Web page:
If you are a ‘civilian’, to use Liz Hurley’s notorious description of the non-famous, then attending a movie premiere is a strange experience. At last night’s gala screening of Frost/Nixon, the London Film Festival’s opening film, I rolled along the red carpet in the footsteps of director Ron Howard, producer Brian Grazer, and the film’s stars, Michael Sheen, Frank Langella, Kevin Bacon, Oliver Platt, Matthew Macfadyen and Toby Jones, as well as Sir David Frost himself and a throng of black-tie wearing VIPs.
As a non-celeb, however, you feel weirdly invisible as you walk the gauntlet between the screaming fans on one side and the clicking paparazzi on the other. Digital cameras flash every which way, but the lens is never pointed at you.
“Keeley! Keeley!’ they yell on one side.
‘This way, Mariella, this way,’ is the refrain on the other.
‘Hey Oliver! Hey Kevin!’ echoes on both.
A civilian, though, isn’t seen, still less shouted at. You’re not a blip on the radar, unless someone with poor eyesight mistakes you for a D-lister. ‘Wasn’t he in an episode of Midsomer Murders?’
(In passing, I am, apparently, the spit of an English stage director, as I discovered when an actress enthusiastically came up to greet me at a post-show party once.)
So the cameras click and everyone yells, and you glide past invisibly, thinking to yourself, if this is weird for me, how freaky must all this be for the celebs?
Then we get to the film itself, the point of the whole circus, and it goes down a treat with the premiere audience. With good cause. The film’s excellent.
Howard has skilfully opened out Peter Morgan’s hit play based on the historic 1977 TV interview by British TV personality Frost and disgraced former US president Richard Nixon, but he’s preserved – possibly even intensified – the intimacy of the stage drama.
The battle of wits between the two is gripping, even if, like me, you saw the original play. We know the outcome, anyway. Frost famously wrung an apology out of Nixon for the Watergate scandal that had sunk his presidency three years earlier. Yet it’s still enthralling to watch the pair jockeying for the upper hand as their encounter unfolds.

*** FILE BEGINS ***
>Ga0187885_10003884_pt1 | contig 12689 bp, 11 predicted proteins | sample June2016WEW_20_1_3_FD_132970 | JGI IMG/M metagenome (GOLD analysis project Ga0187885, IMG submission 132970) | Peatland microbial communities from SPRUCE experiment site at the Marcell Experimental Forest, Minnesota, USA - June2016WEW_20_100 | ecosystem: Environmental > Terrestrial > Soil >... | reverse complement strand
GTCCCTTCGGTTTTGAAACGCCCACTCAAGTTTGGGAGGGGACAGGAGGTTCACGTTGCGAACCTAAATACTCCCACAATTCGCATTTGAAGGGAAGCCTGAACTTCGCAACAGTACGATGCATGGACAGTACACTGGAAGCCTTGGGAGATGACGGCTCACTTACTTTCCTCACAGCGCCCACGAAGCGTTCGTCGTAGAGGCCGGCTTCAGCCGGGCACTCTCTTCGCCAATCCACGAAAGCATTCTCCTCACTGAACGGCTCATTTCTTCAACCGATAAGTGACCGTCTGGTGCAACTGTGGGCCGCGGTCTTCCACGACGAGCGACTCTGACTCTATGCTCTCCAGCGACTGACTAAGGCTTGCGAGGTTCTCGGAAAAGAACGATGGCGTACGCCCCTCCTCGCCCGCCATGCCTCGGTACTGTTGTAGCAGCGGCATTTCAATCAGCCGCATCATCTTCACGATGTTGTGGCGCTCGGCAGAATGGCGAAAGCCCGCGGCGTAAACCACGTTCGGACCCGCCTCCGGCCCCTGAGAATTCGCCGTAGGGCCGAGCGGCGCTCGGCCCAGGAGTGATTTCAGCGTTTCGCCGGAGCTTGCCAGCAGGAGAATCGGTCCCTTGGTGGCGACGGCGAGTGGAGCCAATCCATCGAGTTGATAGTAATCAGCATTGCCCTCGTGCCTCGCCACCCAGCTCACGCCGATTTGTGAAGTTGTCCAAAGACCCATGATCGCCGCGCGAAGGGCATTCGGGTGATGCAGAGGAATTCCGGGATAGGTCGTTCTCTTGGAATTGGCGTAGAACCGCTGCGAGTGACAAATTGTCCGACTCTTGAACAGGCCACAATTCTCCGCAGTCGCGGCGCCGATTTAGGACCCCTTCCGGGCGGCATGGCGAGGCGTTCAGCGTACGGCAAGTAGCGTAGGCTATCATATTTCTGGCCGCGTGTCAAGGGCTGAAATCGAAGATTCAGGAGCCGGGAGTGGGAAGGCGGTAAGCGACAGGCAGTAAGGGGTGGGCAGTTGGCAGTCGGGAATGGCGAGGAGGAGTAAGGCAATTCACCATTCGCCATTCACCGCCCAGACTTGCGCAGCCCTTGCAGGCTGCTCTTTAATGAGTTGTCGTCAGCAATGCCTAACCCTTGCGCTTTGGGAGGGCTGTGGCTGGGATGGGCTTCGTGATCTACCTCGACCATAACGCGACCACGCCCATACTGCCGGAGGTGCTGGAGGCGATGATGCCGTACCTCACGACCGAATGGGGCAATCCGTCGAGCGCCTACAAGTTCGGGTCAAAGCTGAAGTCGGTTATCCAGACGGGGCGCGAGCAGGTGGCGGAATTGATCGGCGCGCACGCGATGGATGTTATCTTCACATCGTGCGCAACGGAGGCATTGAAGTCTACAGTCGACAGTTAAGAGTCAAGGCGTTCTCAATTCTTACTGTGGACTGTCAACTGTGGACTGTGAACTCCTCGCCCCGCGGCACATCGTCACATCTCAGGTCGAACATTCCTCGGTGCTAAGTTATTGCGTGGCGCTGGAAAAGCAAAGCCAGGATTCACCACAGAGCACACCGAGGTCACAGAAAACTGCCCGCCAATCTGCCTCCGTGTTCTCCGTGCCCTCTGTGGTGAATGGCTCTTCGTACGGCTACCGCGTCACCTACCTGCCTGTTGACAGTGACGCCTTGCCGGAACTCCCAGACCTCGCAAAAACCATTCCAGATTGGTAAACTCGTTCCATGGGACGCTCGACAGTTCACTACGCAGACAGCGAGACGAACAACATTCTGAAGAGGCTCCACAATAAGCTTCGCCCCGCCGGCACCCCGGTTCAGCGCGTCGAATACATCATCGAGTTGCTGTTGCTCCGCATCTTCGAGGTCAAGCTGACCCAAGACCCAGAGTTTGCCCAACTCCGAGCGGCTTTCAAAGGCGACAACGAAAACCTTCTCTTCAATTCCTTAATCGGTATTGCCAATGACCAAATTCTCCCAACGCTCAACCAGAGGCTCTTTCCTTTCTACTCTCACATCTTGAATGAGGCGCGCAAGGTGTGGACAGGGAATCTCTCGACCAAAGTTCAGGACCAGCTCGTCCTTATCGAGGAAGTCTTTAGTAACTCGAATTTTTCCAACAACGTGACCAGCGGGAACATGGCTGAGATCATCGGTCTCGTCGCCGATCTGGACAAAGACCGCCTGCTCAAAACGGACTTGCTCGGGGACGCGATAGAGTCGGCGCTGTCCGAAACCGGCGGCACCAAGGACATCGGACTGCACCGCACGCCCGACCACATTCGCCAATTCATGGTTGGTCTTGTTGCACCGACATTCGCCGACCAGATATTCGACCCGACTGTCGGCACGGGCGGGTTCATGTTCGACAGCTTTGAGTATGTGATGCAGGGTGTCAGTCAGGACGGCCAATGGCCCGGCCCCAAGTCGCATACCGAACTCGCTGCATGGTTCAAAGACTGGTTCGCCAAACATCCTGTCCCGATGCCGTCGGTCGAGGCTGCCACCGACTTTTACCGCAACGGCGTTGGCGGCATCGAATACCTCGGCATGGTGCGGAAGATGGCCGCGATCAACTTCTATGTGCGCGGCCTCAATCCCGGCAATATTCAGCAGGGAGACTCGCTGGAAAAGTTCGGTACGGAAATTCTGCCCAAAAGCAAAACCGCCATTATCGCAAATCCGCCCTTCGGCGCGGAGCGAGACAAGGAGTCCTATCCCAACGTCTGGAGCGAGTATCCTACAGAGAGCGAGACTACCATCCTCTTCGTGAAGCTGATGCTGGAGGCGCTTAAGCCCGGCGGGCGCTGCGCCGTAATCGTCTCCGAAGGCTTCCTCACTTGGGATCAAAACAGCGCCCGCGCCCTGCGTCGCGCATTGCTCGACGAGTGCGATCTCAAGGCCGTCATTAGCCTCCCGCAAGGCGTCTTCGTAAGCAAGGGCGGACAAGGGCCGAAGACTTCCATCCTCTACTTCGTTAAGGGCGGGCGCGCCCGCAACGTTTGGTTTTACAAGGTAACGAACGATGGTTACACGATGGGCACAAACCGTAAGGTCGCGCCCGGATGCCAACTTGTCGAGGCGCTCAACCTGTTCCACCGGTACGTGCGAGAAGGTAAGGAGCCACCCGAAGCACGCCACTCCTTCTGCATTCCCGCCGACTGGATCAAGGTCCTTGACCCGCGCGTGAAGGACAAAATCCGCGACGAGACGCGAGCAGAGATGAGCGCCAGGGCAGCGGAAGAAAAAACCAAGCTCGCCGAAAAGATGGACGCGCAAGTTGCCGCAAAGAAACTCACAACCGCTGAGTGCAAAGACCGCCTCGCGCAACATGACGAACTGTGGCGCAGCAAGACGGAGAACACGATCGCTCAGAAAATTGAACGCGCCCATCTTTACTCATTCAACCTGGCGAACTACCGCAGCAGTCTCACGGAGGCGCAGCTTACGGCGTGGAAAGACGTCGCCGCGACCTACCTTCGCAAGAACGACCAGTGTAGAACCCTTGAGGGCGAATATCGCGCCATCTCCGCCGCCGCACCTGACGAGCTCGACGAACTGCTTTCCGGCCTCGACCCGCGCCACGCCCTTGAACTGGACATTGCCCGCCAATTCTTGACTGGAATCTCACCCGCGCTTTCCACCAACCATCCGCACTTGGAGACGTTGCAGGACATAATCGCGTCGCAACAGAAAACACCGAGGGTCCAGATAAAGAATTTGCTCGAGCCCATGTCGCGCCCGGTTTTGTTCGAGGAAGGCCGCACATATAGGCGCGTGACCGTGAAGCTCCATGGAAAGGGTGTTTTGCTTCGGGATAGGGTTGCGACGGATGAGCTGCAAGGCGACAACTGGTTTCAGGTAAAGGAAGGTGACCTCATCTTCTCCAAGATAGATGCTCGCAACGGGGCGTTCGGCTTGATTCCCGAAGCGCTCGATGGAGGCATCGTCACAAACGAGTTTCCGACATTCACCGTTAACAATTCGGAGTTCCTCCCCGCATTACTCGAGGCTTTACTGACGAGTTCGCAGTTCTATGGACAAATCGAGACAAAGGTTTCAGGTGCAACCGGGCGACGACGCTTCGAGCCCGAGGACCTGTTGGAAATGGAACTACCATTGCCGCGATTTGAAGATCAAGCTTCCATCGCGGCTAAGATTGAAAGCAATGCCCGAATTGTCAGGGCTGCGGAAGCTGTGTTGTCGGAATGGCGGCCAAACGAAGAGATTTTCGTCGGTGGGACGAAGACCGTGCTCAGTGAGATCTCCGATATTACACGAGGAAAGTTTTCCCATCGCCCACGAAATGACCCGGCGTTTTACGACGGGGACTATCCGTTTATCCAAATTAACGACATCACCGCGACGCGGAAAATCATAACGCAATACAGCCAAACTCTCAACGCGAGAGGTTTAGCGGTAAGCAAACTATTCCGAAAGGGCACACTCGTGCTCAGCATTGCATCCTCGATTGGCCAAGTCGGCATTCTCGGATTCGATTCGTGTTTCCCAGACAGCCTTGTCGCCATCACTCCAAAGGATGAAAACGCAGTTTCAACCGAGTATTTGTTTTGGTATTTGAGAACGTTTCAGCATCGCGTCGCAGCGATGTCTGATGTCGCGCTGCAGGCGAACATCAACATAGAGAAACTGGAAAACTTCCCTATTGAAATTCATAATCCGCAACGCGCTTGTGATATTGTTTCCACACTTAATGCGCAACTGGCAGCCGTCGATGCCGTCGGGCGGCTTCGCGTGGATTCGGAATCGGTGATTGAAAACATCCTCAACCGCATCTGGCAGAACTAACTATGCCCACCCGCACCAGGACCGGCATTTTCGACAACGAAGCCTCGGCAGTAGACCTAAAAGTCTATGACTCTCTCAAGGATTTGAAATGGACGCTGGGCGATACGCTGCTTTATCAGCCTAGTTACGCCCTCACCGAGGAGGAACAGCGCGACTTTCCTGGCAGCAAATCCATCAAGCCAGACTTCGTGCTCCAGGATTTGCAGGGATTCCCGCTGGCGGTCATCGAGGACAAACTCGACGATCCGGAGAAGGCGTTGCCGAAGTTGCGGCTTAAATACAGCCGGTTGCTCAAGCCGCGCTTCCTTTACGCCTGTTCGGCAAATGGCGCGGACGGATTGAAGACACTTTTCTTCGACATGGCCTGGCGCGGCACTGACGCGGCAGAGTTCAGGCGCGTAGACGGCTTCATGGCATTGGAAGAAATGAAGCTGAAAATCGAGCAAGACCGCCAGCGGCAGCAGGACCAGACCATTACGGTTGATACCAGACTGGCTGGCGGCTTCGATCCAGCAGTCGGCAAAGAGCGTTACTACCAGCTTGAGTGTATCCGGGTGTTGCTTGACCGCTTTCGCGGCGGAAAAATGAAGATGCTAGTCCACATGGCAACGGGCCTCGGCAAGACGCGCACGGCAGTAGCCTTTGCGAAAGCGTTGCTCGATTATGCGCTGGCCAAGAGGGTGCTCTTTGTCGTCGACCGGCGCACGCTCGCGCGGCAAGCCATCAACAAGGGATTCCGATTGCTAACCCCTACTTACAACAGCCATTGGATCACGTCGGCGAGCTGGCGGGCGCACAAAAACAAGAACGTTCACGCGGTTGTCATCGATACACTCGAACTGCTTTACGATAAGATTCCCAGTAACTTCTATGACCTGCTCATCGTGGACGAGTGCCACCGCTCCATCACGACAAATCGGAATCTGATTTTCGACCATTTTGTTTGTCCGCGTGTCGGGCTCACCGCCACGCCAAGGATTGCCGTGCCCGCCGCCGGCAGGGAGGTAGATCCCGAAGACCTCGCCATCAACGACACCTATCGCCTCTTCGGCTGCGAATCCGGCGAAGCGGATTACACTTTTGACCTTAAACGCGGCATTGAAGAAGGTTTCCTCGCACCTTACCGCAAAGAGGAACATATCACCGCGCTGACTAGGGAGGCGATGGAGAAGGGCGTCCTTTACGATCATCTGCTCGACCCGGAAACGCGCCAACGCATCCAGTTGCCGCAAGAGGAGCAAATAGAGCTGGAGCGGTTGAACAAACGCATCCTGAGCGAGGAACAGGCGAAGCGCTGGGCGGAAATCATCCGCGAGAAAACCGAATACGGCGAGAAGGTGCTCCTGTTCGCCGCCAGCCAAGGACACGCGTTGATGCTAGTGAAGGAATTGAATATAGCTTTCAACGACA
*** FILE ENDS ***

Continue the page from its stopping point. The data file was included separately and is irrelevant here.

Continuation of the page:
Sheen and Langella are brilliant in the roles, even if some of the people I spoke to at the party afterwards felt that they couldn’t get the image of Sheen’s Tony Blair out of their heads (Sheen played the ex-PM, of course, in both The Deal and The Queen). It’s true that the cinema screen is far less forgiving of actors impersonating the famous than is the view from the theatre stalls, but I managed to banish all thoughts of Blair and appreciate Sheen’s portrayal, the way he gradually conveys the grit that lies beneath Frost’s jet-set charm, the unexpected steeliness behind the catchphrases and mannerisms.
In Morgan’s version of events, however, Langella’s Nixon clearly underestimates his opponent. It’s the reason he and his camp (including Bacon’s straight-arrow aide) have agreed to the interview in the first place. They reckon that the seasoned politician will outfox the superficial chat-show host and rehabilitate his reputation.
Yet in the end, it’s Frost, the lightweight, the celebrity, who triumphs, and he does so because he understands the power of the camera; the power of a close-up: the power of the image.
Postscript: I believe my left ear may feature in a shot somewhere of Oliver Platt and Kevin Bacon goofing around on the red carpet for the cameras.